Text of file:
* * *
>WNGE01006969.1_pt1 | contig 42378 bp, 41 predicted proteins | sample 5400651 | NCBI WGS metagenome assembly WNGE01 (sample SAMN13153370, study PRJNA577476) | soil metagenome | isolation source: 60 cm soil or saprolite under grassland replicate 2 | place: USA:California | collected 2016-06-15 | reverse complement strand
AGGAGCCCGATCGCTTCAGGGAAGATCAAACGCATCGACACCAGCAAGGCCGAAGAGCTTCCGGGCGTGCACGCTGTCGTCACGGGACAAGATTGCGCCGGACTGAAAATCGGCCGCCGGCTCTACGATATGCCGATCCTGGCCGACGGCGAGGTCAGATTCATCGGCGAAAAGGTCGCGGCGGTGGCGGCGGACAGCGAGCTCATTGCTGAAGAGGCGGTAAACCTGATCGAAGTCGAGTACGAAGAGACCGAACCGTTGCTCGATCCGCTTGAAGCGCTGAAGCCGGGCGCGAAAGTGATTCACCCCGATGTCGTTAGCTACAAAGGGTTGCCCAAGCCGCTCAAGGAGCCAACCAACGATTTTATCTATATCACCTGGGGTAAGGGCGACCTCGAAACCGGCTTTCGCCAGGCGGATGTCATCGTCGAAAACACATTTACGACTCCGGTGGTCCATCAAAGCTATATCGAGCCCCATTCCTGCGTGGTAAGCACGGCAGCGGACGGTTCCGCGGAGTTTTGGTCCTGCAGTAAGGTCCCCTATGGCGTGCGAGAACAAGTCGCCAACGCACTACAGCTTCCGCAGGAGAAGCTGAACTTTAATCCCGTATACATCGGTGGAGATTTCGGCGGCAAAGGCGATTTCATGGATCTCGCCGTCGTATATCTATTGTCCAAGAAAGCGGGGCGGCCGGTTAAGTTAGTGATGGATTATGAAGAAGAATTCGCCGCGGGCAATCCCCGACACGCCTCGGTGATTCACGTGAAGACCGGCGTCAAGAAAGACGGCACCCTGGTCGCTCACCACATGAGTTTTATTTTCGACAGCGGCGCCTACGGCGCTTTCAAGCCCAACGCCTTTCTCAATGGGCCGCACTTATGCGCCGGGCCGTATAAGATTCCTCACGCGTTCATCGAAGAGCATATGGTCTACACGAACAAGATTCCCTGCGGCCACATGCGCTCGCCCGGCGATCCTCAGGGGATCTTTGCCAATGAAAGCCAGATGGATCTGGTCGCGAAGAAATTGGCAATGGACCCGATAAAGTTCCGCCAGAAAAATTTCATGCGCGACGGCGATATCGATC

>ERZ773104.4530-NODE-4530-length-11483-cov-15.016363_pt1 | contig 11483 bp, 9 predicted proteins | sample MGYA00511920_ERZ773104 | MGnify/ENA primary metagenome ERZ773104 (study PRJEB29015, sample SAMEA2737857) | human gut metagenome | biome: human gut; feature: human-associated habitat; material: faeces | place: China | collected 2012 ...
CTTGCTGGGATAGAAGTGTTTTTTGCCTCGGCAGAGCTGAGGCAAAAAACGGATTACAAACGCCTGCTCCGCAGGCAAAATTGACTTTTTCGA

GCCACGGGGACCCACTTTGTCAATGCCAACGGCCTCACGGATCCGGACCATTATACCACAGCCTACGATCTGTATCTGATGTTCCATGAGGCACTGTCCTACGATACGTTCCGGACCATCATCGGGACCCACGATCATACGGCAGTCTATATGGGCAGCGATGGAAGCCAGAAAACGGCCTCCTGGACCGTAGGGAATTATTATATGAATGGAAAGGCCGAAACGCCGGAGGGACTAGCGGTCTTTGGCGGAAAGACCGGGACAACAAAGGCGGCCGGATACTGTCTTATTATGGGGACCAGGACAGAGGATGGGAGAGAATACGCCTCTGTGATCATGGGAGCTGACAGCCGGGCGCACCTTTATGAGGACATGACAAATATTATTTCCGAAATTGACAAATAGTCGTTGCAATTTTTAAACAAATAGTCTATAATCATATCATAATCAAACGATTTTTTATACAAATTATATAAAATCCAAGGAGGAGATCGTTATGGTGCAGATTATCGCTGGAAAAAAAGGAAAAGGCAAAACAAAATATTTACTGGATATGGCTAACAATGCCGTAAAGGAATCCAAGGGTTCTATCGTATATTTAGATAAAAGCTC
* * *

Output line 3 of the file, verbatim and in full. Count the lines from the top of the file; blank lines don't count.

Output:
>ERZ773104.4530-NODE-4530-length-11483-cov-15.016363_pt1 | contig 11483 bp, 9 predicted proteins | sample MGYA00511920_ERZ773104 | MGnify/ENA primary metagenome ERZ773104 (study PRJEB29015, sample SAMEA2737857) | human gut metagenome | biome: human gut; feature: human-associated habitat; material: faeces | place: China | collected 2012 ...